Religious Perspectives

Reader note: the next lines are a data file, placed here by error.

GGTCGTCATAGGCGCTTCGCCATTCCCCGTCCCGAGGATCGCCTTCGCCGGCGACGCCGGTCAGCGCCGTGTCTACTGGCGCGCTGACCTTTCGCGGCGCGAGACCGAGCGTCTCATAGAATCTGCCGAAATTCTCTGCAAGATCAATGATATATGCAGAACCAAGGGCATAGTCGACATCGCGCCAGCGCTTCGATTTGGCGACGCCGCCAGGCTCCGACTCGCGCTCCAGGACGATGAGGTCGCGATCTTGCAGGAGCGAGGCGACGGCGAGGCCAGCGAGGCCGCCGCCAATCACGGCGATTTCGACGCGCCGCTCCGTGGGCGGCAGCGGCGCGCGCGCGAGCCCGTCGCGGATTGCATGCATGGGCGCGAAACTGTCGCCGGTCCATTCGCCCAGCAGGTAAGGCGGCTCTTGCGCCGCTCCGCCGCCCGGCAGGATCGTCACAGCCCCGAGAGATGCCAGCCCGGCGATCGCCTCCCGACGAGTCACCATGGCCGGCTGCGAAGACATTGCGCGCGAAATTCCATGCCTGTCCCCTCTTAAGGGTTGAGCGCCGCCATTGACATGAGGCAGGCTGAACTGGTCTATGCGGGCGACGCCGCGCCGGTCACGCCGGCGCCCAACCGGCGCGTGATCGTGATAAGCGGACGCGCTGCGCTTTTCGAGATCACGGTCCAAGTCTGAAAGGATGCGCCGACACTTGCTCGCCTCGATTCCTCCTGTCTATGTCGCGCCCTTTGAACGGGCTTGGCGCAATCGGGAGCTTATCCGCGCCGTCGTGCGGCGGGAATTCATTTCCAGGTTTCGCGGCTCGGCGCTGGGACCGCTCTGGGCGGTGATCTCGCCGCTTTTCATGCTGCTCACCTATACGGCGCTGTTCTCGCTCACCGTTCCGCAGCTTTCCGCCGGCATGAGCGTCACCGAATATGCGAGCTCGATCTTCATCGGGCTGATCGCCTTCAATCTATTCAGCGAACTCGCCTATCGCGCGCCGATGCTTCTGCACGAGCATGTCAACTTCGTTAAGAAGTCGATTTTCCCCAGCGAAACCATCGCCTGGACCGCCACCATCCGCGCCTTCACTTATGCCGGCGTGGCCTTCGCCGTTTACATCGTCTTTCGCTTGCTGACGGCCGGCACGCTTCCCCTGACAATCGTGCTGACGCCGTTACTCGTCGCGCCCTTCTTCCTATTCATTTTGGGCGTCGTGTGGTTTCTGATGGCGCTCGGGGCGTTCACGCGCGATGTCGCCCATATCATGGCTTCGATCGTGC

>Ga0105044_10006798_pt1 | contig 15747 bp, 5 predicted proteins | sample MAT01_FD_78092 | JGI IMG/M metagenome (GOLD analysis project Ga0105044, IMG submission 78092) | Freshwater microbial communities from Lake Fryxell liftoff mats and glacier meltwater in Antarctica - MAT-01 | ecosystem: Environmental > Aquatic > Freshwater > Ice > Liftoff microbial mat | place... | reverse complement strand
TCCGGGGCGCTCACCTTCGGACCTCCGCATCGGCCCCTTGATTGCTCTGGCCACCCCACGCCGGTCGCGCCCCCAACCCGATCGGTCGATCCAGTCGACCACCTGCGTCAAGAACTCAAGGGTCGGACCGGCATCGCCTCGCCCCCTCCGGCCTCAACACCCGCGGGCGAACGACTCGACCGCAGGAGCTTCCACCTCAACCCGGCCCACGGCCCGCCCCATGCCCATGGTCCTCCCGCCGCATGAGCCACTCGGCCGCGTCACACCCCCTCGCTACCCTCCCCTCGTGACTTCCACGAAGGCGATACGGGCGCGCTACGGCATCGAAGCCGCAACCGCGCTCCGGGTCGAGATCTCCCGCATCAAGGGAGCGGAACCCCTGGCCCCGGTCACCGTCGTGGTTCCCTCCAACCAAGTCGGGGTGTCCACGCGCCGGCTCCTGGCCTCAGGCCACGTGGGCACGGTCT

In its 1997 report on human cloning, the National Bioethics Advisory Commission (NBAC) paid significant attention to the views and concerns of the world's religious communities and their traditions. The NBAC recognized that various religions have supported critical and sustained reflection on issues relevant to assessing human cloning, including the relation of humanity to the natural world, the significance of marriage and procreation in human life, the status of the embryo, and others. For that reason, the NBAC commissioned a report, "Cloning Human Beings: Religious Perspectives on Human Cloning," and took testimony from distinguished scholars of various religious traditions. Drawing on the NBAC report, the testimony given before the commission, and other sources, this entry offers a thumbnail sketch of how four world religions understand the issues raised by reproductive human cloning, for the most part ignoring matters of "therapeutic cloning." Of particular interest are the issues of how cloned children are likely to be valued in contrast to children born of "natural" means; the relevance of parental motives; the possibility of cloning for the purposes of securing biological material for therapeutic use, for example, bone marrow for ill siblings; the issue of destroying embryos; and the notions of "playing God" and "cheating death."

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